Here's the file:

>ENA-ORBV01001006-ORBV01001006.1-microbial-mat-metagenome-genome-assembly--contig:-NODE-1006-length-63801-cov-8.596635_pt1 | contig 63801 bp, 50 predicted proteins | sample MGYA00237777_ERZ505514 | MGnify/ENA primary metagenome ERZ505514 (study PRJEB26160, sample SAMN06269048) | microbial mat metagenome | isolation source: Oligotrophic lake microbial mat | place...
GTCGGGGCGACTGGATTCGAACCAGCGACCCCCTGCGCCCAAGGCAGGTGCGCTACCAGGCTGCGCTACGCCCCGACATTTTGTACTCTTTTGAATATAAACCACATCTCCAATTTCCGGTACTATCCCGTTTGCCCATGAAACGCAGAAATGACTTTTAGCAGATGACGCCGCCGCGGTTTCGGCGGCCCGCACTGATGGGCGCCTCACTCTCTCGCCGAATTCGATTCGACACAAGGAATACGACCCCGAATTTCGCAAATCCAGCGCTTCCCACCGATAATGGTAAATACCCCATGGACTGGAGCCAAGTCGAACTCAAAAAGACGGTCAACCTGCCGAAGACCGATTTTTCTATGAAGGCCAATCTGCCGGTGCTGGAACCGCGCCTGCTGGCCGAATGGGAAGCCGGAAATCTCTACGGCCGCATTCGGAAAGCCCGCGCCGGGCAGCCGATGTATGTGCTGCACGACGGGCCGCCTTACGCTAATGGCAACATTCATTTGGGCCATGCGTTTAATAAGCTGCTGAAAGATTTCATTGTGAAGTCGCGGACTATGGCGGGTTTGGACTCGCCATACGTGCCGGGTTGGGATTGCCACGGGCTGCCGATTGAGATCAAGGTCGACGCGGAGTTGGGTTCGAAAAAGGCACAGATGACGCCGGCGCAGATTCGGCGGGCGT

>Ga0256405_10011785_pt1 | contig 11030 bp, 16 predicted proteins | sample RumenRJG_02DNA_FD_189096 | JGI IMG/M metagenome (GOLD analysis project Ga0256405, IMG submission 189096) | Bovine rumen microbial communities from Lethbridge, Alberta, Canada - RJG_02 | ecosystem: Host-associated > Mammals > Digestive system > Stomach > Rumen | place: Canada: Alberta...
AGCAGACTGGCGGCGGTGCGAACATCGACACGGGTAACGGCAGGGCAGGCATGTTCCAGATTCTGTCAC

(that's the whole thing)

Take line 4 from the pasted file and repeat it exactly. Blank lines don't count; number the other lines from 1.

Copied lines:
AGCAGACTGGCGGCGGTGCGAACATCGACACGGGTAACGGCAGGGCAGGCATGTTCCAGATTCTGTCAC